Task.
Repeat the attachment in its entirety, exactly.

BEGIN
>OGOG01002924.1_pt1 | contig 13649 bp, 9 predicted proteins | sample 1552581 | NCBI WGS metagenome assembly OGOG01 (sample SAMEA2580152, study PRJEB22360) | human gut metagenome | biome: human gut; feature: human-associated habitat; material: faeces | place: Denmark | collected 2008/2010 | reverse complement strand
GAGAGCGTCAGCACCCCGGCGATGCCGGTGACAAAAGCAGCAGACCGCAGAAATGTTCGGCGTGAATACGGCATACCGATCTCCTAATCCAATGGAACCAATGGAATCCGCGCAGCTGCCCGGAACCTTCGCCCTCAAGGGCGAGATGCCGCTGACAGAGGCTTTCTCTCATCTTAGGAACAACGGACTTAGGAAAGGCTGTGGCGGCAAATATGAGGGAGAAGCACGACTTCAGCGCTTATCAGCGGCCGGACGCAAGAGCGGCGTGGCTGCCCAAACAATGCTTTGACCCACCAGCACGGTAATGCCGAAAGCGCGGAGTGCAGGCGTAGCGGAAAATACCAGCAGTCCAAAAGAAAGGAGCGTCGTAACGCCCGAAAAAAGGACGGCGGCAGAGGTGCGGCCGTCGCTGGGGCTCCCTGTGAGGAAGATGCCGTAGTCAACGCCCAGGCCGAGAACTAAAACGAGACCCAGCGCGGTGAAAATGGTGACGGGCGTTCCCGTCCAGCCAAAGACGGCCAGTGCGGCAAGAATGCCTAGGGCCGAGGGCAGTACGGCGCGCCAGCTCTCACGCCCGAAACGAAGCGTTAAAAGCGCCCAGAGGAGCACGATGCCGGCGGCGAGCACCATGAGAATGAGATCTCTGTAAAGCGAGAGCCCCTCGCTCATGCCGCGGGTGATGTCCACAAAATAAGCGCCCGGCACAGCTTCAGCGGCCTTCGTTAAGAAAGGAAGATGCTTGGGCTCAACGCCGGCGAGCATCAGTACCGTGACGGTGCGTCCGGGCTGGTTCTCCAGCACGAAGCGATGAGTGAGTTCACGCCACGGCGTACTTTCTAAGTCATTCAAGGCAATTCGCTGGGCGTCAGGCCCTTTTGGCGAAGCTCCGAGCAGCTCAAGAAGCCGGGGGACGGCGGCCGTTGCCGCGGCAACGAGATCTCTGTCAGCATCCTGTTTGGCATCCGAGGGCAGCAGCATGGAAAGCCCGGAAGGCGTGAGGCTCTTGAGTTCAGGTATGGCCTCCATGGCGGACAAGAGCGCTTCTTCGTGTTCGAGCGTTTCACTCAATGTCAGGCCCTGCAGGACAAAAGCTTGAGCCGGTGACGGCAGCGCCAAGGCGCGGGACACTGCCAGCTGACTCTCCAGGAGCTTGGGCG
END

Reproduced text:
>OGOG01002924.1_pt1 | contig 13649 bp, 9 predicted proteins | sample 1552581 | NCBI WGS metagenome assembly OGOG01 (sample SAMEA2580152, study PRJEB22360) | human gut metagenome | biome: human gut; feature: human-associated habitat; material: faeces | place: Denmark | collected 2008/2010 | reverse complement strand
GAGAGCGTCAGCACCCCGGCGATGCCGGTGACAAAAGCAGCAGACCGCAGAAATGTTCGGCGTGAATACGGCATACCGATCTCCTAATCCAATGGAACCAATGGAATCCGCGCAGCTGCCCGGAACCTTCGCCCTCAAGGGCGAGATGCCGCTGACAGAGGCTTTCTCTCATCTTAGGAACAACGGACTTAGGAAAGGCTGTGGCGGCAAATATGAGGGAGAAGCACGACTTCAGCGCTTATCAGCGGCCGGACGCAAGAGCGGCGTGGCTGCCCAAACAATGCTTTGACCCACCAGCACGGTAATGCCGAAAGCGCGGAGTGCAGGCGTAGCGGAAAATACCAGCAGTCCAAAAGAAAGGAGCGTCGTAACGCCCGAAAAAAGGACGGCGGCAGAGGTGCGGCCGTCGCTGGGGCTCCCTGTGAGGAAGATGCCGTAGTCAACGCCCAGGCCGAGAACTAAAACGAGACCCAGCGCGGTGAAAATGGTGACGGGCGTTCCCGTCCAGCCAAAGACGGCCAGTGCGGCAAGAATGCCTAGGGCCGAGGGCAGTACGGCGCGCCAGCTCTCACGCCCGAAACGAAGCGTTAAAAGCGCCCAGAGGAGCACGATGCCGGCGGCGAGCACCATGAGAATGAGATCTCTGTAAAGCGAGAGCCCCTCGCTCATGCCGCGGGTGATGTCCACAAAATAAGCGCCCGGCACAGCTTCAGCGGCCTTCGTTAAGAAAGGAAGATGCTTGGGCTCAACGCCGGCGAGCATCAGTACCGTGACGGTGCGTCCGGGCTGGTTCTCCAGCACGAAGCGATGAGTGAGTTCACGCCACGGCGTACTTTCTAAGTCATTCAAGGCAATTCGCTGGGCGTCAGGCCCTTTTGGCGAAGCTCCGAGCAGCTCAAGAAGCCGGGGGACGGCGGCCGTTGCCGCGGCAACGAGATCTCTGTCAGCATCCTGTTTGGCATCCGAGGGCAGCAGCATGGAAAGCCCGGAAGGCGTGAGGCTCTTGAGTTCAGGTATGGCCTCCATGGCGGACAAGAGCGCTTCTTCGTGTTCGAGCGTTTCACTCAATGTCAGGCCCTGCAGGACAAAAGCTTGAGCCGGTGACGGCAGCGCCAAGGCGCGGGACACTGCCAGCTGACTCTCCAGGAGCTTGGGCG